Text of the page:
Don’t think for a minute that the NFL is going to let the controversial ejections of Niners linebacker Dre Greenlaw and Eagles security chief Dom DiSandro blow over.
It will be a minor miracle if DiSandro sees the field the rest of the season after he put himself in the middle of that Sunday sideline tussle with Greenlaw, who had just drawn a penalty for body-slamming DeVonta Smith. Just like that, the NFL has an issue it must deal with thoroughly and promptly.
DiSandro obviously had no business stepping into the fray when Greenlaw confronted a host of screaming Eagles players on the Eagles’ sideline, where his illegal and very nasty tackle was made. But he did, and it so stunned referee Shawn Kemp that he got in touch NFL Senior Vice President of Officiating Walt Anderson, who explained through a pool reporter that he recommended the ejections of both Greenlaw and DiSandro.
In other words, you can get a starter ejected simply by setting him up for a tussle with a non-player.
While that did not seem to be the objective of DiSandro, Niners head coach Kyle Shanahan wasn’t buying the 1-for-1 swap.
“Just can’t believe someone not involved in a football game can taunt our players like that and put their hands in our guy’s face and from what I was told, Dre did it back to him and was told that he kind of mashed him in the face a little bit, so he got ejected,” Shanahan said. “It was a very frustrating play.”
At his news conference Monday, Sirianni insisted he hasn’t heard anything from the league about the DiSandro ejection. He defended DiSandro.
“Dom is as good as they get in this business,” Sirianni said. “I’m so thankful for him. He’s going to always try to diffuse situations, right? That’s what he does. That’s his job. And so obviously it was unfortunate yesterday, but I know in Dom’s heart, he truly was trying to diffuse the situation right there. I’m sad that it came to what it came to, that anybody got thrown out of the game. The play was what it was. There was a lot of emotion in that game. I’ve seen Dom do that before where he’s trying to diffuse the situation. Again, that’s what he does. Yeah, I know where his heart is and it’s truly to diffuse the situation and to stop what was going on, on the sideline.”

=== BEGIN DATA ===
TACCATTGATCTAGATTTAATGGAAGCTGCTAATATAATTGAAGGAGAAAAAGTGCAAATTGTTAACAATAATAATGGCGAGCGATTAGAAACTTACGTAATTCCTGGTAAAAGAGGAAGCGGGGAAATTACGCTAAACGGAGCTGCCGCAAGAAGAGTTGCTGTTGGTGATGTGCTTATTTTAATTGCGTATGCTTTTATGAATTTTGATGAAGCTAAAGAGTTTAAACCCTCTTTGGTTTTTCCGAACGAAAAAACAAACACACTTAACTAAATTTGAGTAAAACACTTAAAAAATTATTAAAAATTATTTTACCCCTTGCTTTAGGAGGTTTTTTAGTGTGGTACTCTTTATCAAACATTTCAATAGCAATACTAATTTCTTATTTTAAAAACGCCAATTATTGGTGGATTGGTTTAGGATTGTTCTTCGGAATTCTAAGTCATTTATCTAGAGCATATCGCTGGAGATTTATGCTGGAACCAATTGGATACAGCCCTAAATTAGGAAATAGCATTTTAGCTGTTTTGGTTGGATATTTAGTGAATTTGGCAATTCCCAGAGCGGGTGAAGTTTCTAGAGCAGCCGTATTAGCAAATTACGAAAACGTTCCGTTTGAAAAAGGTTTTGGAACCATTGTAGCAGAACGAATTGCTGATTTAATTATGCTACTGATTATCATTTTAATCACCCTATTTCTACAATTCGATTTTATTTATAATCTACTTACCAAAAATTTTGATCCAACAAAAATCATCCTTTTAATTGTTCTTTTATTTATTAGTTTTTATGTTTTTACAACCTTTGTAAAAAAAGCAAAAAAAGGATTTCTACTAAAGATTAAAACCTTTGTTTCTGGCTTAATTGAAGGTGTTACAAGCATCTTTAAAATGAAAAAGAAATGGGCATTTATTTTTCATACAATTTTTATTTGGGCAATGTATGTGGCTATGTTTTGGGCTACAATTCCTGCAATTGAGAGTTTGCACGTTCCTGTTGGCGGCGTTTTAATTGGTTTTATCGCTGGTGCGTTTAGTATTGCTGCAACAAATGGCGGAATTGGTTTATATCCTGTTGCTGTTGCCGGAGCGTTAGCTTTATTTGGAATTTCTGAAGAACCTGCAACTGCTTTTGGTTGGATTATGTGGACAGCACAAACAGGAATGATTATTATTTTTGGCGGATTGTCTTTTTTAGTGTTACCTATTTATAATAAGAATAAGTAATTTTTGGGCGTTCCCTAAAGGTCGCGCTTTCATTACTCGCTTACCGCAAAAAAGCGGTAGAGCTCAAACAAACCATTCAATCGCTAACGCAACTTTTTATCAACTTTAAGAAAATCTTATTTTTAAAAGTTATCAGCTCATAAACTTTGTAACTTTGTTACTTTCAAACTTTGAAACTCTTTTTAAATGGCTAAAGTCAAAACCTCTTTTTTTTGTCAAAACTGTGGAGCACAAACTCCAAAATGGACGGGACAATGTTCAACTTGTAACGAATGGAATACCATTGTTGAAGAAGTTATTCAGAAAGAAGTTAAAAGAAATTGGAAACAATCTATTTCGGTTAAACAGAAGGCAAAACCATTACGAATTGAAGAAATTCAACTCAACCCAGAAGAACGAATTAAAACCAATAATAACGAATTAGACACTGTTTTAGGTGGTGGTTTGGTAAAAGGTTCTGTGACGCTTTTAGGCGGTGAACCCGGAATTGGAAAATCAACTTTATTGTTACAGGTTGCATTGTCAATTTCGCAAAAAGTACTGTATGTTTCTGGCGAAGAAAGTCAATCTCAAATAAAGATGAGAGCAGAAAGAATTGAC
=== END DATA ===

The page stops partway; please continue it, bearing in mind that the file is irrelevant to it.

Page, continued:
Sirianni said he spoke to Shanahan in a conciliatory manner after the game.
“It was really more so to say to Kyle, we respect you guys and your team,” Sirianni said. “That’s what that was about.”
It was a frustrating night for the Eagles, and the non-player antics added to it. A sideline pass doesn’t give a staff member the authority to defend himself but rather to be there, do his job and avoid conflict. It’s tough to do in a game with so much emotion, particularly when a player is piled into the turf right in front of you. But it must be done.
Also troubling was the immediate reaction, or lack thereof, from Sirianni. Though Sirianni couldn’t have prevented DiSandro’s intervention, he was right there with his security boss and the players and should have stepped up to end it himself.
All of that said, the last thing Sirianni needs is to wait for the other shoe to drop on his trusty security detail while he conjures up a game plan to take on the Dallas Cowboys at AT&T Stadium next Sunday.
The Cowboys (9-3) have won 14 straight home games. A loss this weekend and the Eagles (10-2) would have to rally to win the division, which could take away the chance to rest starters at the end of the 17-game season.
And if you thought the Eagles looked tired in the San Francisco setback, just remember that the Cowboys game marks the second straight week the Birds take on an opponent coming off a Thursday night game offering a mini bye. Didn’t see that in the schedule highlights, did you?
The Eagles made their path a little more difficult with the 42-19 loss to the 49ers, who almost single-handedly defeated them with Deebo Samuel (three touchdowns). They also fell apart in the second half for the first time in a month.
Instead of making the opposition defeat them, the Eagles self-destructed with poor tackling, substandard adjustments and in the risk department, putting quarterback Jalen Hurts back into the game in the fourth quarter after he cleared concussion protocol.
Sure, the evaluations indicated there was no reason for Hurts to be shelved. But with the way he got up after being sandwiched by linebackers Oren Brooks and Fred Warner late in the third quarter and the score when he got back in, it would have been safer to rest him for the Cowboys. The Niners were leading 35-13 when the Eagles got the ball with 10:38 left in the game. Better to have him take a long look at the hot mess the day had become and get a jump start on the solution.
Contact Bob Grotz at firstname.lastname@example.org
Source: Berkshire mont